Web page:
Incubation and rearing of nestlings are energetically demanding activities that can be affected by insulation conferred by the nest wall. Although thermal properties of nests are widely studied, no reports to date have dealt with the relative effects of the various structural parts of the nest wall. This experimental study investigated the effects of air movement, and for the first time, the effects of wall structure, on nest insulation for the Common Blackbird Turdus merula and Song Thrush Turdus philomelos of the Turdidae. Insulatory values, i.e. difference in cooling rate measured simultaneously inside and outside a nest, and internal cooling rates within the nest cup, were determined using temperature loggers under still-air and moving-air conditions. Moving-air increased insulatory values and internal cooling rates in both species. Insulatory values were positively correlated with the nest base thickness, but not nest side wall thickness. Removal of the outer nest wall and cup lining to reveal the internal mud cup of thrush nests reduced the insulatory value compared to the whole nest, the effect of which was exacerbated under moving-air conditions. These results may reflect that the nest wall confers huge insulatory advantages and especially so during periods of air movement. However, it is unclear whether this is related to the presence of particular nest materials that confer insulation, or to the amount of air trapped in the nest wall. Alternatively, the thermal conductivity of the materials lining the cup wall may be important.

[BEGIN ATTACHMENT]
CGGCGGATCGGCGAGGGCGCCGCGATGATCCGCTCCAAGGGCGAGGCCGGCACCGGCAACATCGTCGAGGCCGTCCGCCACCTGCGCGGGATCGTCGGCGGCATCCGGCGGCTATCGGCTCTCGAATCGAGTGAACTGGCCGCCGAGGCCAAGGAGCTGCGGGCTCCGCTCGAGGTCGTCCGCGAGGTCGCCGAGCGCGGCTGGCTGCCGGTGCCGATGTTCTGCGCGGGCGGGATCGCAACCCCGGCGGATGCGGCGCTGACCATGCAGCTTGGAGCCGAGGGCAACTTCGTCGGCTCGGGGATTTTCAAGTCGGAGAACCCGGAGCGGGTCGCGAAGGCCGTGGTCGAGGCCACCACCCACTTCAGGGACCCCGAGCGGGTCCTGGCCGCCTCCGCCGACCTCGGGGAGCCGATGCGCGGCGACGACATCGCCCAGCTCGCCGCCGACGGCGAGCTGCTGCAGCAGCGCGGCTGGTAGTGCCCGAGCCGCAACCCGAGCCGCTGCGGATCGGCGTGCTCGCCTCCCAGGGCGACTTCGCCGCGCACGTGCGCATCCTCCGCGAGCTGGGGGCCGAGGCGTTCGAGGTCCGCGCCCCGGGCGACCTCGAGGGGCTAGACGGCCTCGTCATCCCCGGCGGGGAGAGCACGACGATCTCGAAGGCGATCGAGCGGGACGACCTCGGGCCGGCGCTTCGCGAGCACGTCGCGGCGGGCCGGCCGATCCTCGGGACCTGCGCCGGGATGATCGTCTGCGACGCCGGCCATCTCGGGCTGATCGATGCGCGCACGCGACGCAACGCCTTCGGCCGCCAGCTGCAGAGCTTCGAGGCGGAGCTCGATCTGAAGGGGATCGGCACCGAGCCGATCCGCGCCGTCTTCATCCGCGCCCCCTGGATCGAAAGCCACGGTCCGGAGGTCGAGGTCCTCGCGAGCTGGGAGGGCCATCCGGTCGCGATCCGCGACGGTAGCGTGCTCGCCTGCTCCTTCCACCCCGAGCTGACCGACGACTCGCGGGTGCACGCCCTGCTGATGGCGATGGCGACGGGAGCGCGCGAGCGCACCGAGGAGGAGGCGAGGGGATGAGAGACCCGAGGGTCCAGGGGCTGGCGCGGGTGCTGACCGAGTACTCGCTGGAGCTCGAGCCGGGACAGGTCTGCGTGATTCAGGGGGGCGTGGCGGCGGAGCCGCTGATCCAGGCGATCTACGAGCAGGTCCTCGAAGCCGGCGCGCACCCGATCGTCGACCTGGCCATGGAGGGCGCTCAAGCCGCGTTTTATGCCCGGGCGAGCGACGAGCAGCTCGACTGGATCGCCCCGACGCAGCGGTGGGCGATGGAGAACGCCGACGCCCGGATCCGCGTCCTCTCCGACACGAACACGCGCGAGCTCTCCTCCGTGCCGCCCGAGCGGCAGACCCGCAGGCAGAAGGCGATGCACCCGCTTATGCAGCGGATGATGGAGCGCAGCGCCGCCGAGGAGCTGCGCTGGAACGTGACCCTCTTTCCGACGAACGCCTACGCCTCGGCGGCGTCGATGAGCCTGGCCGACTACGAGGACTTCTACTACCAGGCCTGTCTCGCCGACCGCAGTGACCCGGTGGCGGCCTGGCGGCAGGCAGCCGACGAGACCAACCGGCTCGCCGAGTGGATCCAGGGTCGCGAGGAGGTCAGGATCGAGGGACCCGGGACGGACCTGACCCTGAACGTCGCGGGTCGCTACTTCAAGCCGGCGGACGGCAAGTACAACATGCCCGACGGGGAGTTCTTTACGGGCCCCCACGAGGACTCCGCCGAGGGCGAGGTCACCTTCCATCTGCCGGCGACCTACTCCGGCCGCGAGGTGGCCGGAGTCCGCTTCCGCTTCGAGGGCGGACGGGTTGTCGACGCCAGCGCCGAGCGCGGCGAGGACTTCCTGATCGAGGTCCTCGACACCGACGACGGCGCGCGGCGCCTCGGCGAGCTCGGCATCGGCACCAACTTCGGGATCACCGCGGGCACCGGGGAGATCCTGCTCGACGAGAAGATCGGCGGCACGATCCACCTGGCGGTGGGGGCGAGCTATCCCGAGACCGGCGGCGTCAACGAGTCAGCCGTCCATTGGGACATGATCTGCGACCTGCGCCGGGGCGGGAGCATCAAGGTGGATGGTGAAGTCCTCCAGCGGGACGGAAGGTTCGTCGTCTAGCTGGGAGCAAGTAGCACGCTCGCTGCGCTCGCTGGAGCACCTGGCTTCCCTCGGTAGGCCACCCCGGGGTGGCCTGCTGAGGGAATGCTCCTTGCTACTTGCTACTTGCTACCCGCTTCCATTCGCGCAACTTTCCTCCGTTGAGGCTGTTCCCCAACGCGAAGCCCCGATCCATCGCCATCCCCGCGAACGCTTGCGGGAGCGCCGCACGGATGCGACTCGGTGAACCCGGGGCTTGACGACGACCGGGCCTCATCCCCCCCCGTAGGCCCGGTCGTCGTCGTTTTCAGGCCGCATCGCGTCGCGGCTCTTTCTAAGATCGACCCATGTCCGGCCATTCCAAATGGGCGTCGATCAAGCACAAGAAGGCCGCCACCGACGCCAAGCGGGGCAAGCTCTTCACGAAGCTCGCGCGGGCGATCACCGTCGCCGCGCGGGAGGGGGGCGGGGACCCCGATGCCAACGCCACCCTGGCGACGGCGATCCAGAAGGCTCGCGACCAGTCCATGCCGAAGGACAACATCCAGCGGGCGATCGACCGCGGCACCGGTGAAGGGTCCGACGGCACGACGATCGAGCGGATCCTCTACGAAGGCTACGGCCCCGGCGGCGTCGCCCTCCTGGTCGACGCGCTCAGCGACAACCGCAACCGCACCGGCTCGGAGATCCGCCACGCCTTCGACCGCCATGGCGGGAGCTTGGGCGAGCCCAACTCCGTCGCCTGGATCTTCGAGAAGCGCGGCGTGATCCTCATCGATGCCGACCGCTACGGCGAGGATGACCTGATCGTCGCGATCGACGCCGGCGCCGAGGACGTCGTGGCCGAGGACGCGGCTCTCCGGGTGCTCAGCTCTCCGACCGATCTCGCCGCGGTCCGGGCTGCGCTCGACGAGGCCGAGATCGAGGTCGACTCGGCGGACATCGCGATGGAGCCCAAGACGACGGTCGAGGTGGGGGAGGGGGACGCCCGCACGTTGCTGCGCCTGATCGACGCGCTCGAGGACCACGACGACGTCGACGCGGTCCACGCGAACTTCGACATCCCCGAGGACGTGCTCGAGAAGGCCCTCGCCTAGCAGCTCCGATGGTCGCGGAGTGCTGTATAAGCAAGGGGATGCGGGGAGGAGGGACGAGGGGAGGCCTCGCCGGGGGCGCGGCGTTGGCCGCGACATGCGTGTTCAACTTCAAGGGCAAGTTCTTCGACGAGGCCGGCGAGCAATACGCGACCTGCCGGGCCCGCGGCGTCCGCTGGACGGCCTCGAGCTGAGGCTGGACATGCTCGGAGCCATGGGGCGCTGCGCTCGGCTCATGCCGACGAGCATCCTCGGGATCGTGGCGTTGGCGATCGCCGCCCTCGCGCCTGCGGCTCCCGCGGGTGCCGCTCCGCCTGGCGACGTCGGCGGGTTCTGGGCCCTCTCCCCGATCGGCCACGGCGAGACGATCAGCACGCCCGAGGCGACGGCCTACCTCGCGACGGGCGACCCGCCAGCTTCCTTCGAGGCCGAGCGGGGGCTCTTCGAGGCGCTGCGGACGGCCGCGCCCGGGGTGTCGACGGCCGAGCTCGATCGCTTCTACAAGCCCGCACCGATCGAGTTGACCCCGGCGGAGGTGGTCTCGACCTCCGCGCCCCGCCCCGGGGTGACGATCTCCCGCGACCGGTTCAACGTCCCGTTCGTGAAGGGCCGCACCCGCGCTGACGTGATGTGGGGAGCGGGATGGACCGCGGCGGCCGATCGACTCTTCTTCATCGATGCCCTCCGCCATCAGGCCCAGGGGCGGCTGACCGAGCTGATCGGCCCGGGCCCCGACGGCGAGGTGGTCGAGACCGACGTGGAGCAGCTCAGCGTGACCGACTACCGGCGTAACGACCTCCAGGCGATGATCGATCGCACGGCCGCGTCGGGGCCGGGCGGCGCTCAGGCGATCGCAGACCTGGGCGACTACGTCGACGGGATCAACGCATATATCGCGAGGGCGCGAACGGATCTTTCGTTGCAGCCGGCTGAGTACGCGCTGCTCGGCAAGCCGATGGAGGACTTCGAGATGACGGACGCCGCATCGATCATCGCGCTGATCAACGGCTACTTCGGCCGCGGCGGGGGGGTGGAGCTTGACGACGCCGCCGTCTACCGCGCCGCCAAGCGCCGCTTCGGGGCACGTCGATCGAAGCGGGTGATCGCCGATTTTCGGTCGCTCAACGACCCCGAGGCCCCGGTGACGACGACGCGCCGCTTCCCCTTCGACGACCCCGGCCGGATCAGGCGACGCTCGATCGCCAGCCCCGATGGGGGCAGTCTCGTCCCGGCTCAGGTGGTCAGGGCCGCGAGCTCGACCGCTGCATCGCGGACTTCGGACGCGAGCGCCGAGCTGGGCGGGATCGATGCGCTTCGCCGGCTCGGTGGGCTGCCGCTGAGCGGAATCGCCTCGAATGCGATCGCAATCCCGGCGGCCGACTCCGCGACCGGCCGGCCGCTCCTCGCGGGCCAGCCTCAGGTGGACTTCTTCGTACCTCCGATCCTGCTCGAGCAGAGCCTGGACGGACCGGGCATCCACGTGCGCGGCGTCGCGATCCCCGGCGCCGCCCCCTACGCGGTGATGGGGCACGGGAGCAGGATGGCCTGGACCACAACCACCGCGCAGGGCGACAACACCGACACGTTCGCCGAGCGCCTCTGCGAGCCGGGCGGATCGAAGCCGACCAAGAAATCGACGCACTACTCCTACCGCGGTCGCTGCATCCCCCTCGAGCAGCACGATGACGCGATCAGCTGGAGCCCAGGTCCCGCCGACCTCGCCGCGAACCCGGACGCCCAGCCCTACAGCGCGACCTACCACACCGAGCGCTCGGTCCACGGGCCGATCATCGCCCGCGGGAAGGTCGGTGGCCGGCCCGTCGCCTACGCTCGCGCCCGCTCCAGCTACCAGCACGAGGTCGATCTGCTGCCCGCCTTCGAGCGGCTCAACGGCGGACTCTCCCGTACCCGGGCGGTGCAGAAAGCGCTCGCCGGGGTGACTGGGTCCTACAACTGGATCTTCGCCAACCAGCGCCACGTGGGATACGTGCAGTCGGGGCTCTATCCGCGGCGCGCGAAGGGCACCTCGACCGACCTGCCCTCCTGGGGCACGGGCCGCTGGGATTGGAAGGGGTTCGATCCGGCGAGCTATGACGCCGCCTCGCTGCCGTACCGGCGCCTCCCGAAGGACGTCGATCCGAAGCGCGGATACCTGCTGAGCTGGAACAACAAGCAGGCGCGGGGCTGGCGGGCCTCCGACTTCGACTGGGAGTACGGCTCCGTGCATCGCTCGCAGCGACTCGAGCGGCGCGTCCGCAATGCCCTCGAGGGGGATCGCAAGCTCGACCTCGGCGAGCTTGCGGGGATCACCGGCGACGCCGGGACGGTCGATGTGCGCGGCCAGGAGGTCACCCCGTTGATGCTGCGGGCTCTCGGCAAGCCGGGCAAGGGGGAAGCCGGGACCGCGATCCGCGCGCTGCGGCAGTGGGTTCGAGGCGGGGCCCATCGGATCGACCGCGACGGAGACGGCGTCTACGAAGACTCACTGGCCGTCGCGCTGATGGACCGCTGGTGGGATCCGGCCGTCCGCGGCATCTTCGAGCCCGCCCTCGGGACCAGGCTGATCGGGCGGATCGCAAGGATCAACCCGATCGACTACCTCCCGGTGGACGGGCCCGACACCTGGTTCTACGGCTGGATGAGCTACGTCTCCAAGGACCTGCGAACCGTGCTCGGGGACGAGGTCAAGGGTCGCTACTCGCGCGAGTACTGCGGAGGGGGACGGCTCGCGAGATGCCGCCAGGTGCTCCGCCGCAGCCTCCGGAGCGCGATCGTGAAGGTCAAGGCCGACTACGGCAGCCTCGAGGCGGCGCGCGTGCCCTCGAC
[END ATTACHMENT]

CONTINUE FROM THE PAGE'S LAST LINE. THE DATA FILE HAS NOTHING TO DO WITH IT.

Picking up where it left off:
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Vol. 54 • No. 2